These stories of redemption even in moments of great pain and doubt are re-assuring. However, the point of Good Friday for me is not to be re-assured, it is to feel deeply uncomfortable. So much of the unattractive side of human nature is on display. There is the cruelty of the soldiers who mocked Jesus and created the crown of thorns they then forced him to wear. There is the cowardice of Pilate, who was prepared to let an innocent man die. There is the duplicity of the Pharisees, who found false witnesses to testify against Jesus in a kangaroo court. In some ways, we are not surprised by these acts. We can justify them somehow. We know that there are bullies who delight in tormenting those who are weaker than themselves, politicians who take the easy way out and those in positions of power who manipulate the truth to get the outcome they desire. We may not approve, but, heh, that’s human nature.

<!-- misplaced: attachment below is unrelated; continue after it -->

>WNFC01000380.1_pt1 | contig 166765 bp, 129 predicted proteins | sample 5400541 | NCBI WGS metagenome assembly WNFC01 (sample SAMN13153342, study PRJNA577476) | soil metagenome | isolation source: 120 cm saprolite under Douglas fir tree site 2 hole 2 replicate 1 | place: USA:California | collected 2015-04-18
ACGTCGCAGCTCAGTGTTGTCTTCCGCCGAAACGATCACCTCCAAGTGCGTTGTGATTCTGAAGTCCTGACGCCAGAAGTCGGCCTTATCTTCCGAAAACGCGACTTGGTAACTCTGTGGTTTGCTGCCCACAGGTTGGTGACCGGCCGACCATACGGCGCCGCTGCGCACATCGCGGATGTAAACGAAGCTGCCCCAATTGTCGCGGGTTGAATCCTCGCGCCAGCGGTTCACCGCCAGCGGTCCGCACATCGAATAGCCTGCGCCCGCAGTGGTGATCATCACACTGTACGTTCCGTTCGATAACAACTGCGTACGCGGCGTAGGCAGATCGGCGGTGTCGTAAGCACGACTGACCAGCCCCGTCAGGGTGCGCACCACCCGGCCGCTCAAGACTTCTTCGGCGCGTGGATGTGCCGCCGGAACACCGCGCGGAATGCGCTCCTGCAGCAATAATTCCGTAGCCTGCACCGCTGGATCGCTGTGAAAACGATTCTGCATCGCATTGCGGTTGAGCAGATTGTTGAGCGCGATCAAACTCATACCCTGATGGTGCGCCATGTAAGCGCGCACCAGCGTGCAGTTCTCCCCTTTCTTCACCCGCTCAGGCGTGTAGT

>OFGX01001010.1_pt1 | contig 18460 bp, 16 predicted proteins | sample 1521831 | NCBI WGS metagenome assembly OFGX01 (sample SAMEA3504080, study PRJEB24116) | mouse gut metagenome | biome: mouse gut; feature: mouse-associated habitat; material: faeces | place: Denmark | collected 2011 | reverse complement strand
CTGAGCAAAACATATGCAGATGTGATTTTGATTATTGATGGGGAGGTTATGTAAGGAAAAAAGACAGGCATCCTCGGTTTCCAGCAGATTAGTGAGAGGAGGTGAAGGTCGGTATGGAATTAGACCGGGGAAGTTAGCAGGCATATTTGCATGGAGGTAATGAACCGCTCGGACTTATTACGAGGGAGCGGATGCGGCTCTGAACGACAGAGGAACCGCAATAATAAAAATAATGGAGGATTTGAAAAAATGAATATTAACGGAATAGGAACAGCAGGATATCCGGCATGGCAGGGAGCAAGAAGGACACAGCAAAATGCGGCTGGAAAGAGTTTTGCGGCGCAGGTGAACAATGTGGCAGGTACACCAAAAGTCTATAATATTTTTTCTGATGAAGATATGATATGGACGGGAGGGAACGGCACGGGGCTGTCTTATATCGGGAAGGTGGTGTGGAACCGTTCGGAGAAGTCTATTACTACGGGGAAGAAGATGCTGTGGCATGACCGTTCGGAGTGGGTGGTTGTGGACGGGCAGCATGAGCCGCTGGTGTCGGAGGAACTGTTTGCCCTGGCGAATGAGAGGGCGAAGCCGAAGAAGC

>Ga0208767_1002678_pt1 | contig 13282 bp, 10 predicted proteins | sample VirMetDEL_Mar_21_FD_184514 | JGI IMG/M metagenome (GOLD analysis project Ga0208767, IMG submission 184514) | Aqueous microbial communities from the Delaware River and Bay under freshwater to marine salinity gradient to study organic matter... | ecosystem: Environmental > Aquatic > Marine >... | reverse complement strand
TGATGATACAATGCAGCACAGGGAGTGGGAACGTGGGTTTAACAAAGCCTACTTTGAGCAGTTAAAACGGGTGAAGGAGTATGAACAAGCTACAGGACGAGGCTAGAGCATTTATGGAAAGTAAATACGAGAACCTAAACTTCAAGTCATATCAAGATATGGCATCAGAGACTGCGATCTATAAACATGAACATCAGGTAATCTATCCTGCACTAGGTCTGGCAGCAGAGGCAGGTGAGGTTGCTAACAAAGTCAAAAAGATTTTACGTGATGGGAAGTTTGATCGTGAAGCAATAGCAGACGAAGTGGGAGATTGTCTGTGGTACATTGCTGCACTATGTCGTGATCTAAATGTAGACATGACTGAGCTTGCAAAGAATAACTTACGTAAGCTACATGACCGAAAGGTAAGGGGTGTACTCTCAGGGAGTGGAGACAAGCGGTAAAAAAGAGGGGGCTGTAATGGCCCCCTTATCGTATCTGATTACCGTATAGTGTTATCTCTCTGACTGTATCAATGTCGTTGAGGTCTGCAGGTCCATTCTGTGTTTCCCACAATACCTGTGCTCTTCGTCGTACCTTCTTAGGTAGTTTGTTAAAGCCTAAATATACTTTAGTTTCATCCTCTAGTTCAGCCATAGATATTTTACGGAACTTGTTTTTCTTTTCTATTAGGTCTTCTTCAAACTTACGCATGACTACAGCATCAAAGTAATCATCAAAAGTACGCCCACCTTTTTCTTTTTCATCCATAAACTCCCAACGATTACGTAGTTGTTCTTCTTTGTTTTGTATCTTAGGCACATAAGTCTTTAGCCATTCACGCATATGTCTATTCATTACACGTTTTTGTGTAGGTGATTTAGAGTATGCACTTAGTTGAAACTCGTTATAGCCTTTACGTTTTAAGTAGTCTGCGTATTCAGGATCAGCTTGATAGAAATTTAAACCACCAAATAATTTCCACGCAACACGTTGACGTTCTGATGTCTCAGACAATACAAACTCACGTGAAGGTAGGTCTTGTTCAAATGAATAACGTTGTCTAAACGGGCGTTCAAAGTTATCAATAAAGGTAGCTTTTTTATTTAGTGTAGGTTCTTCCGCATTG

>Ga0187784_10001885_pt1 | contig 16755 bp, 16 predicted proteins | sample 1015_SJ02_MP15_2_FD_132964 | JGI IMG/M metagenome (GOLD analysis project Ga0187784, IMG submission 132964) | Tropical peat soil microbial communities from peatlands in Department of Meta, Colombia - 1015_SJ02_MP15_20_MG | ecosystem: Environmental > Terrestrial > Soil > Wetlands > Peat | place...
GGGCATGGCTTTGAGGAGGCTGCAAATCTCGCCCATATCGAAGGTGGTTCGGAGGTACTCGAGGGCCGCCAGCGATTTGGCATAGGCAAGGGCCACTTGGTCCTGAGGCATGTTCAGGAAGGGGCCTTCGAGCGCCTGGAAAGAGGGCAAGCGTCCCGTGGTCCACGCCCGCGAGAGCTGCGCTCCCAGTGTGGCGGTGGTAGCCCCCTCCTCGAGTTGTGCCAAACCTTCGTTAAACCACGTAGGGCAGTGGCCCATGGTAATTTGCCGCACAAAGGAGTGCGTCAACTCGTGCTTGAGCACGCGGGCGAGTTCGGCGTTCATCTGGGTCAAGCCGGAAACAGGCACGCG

No, the deeply disturbing behaviour for me in the Passion narrative is not any of the characters above, it is Peter. Peter the loyal, hot-headed, passionate man who swears undying commitment and then denies his Lord. Not once, not twice, but three times. I wonder what went on in his head after each time. We know that once he realised what he had done, he wept bitterly. Which comes back to the question “What would I do?” Would I keep on denying that I knew this person that I loved, I followed and I believed to be the Son of God, the Messiah? You see, it is easy to dismiss the ‘pantomime villains’ of the passion, because we hope we will never be like them. Peter reminds me that although I believe that I am committed and faithful, it might not take much for me to turn away from Jesus, to turn away from trust in God. That is a very uncomfortable place to be in. Jesus’ death shows his human frailty, and ours.